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Romo rips NFL for convention’s cancellation

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Tony Romo says the NFL was acting out of spite when it forced the cancellation of a fantasy football convention in Las Vegas.

“It’s like when you’re in high school and you don’t get invited to the party, it makes you feel bad,” the Dallas Cowboys’ quarterback told ESPN Radio’s Colin Cowherd on Tuesday. “If they really wanted to just be a part of it, all they had to do was just call and ask. It would’ve been a lot easier, I think, than going about the process the way they did.”

The inaugural National Fantasy Football Convention was canceled last week after the league informed the NFL Players Association that the event scheduled for July 10-12 would be in violation of NFL rules by being held at a casino property.

The three-day event was scheduled to be hosted by the Venetian Resort Hotel Casino in Las Vegas. All of the sessions were to be held at the Sands Expo and Convention Center, which does not have on-site gambling.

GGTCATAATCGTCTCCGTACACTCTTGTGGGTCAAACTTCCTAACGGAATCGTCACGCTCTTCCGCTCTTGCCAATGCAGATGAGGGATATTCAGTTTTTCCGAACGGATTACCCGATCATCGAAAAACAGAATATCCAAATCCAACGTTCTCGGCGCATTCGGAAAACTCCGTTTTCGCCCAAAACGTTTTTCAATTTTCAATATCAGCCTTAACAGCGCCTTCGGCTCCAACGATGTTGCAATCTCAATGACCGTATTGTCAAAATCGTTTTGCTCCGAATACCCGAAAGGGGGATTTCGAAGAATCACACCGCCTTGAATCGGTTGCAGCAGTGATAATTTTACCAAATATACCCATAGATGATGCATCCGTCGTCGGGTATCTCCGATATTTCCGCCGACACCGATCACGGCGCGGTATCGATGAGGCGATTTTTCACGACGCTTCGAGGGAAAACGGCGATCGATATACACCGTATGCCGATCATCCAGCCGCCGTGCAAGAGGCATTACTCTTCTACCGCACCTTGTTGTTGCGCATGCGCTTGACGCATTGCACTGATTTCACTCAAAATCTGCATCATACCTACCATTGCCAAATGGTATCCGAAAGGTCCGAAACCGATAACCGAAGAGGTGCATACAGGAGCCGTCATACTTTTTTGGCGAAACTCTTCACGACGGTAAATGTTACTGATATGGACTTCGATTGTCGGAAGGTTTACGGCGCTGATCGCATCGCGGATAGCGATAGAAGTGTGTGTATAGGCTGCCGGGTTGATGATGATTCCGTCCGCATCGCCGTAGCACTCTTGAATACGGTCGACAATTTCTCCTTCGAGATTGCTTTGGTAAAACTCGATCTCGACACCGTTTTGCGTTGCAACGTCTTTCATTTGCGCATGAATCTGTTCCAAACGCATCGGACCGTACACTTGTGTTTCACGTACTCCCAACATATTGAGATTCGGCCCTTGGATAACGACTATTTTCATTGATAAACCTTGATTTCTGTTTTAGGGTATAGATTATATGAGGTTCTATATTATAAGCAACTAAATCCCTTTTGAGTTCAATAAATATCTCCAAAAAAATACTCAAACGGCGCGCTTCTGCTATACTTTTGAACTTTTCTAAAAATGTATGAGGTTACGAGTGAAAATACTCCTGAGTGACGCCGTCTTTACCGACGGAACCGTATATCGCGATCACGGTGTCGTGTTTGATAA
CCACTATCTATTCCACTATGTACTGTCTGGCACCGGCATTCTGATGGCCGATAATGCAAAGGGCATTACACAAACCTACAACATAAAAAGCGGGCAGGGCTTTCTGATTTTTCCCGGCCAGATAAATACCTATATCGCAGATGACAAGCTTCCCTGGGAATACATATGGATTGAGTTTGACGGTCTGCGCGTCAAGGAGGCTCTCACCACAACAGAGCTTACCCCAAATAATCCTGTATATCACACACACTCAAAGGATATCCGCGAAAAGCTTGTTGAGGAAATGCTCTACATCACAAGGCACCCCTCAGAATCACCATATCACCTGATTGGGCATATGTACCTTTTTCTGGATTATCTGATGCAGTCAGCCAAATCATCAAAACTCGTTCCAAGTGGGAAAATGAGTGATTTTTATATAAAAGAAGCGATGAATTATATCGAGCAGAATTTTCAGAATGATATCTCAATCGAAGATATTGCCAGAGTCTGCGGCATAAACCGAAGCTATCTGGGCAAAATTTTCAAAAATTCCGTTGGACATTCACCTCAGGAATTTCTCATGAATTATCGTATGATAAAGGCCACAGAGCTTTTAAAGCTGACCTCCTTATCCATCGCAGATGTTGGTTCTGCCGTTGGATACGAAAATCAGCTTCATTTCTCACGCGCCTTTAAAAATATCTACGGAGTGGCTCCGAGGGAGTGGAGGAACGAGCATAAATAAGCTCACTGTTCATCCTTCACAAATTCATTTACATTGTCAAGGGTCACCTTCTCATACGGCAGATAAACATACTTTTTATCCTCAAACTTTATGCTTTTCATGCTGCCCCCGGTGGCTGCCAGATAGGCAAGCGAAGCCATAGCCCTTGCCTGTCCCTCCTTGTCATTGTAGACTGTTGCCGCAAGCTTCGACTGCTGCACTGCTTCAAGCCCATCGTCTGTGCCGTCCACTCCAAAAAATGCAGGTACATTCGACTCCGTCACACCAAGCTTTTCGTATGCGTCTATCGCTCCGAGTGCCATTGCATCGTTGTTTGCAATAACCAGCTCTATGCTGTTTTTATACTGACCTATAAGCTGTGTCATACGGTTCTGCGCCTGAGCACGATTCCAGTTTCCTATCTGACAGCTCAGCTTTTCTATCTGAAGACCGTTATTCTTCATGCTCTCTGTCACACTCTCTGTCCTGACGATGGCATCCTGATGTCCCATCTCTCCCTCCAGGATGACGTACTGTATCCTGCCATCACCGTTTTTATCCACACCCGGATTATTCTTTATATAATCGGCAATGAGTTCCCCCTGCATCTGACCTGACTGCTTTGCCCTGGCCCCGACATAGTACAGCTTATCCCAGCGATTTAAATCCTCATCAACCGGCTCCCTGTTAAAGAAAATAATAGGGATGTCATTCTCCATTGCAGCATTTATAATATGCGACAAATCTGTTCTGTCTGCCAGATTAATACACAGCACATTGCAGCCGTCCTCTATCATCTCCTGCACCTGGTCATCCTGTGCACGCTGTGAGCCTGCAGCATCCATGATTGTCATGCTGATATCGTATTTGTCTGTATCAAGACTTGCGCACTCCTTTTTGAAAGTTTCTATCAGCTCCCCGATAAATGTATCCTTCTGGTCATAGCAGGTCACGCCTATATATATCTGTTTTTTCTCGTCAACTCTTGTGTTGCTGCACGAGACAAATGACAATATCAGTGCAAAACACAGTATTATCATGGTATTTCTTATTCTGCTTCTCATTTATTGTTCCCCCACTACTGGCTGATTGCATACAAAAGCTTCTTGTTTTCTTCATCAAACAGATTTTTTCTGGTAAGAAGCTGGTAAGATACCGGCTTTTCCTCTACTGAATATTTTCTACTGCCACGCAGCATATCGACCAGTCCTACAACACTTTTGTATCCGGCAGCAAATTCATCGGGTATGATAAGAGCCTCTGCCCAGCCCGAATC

“Players and NFL personnel may not participate in promotional activities or other appearances at or in connection with events that are held at or sponsored by casinos,” an NFL spokesman said Friday in a statement to FOX Sports.

Punishment for participation in the event likely would have been a fine, a source told FOX Sports.

More than 100 players were expected to participate in the event, which would have allowed fantasy football players to connect with NFL stars in question-and-answer sessions and other activities.

Romo organized the event and various active players were scheduled to appear, including New England Patriots tight end Rob Gronkowski, Pittsburgh Steelers wide receiver Antonio Brown, Philadelphia Eagles running back DeMarco Murray and Kansas City Chiefs running back Jamaal Charles.

Players were due more than a combined $1 million in marketing or appearance fees, according to ESPN.

“We understand that these things come about and there’s big money involved sometimes from the NFL’s perspective,” Romo said. “If we had known about the issue of the place or thought that was something that could’ve been an issue, the NFL could’ve told us that right away. That’s where it makes it interesting.”

Romo pointed out that the NFL seemingly has no problem with its teams dealing with gambling companies, such as a sponsorship agreement between the MGM Grand Detroit and the Detroit Lions for a club suite being added to Ford Field.

“They talk about how no players or NFL personnel are to be associated (with casinos). Well, I’m like, ‘That doesn’t really make sense,'” Romo said. “There’s just far too many cases and it does make it sound sometimes that it’s an issue about money, which is disappointing because we were just trying to get the fans to hang out with players.”


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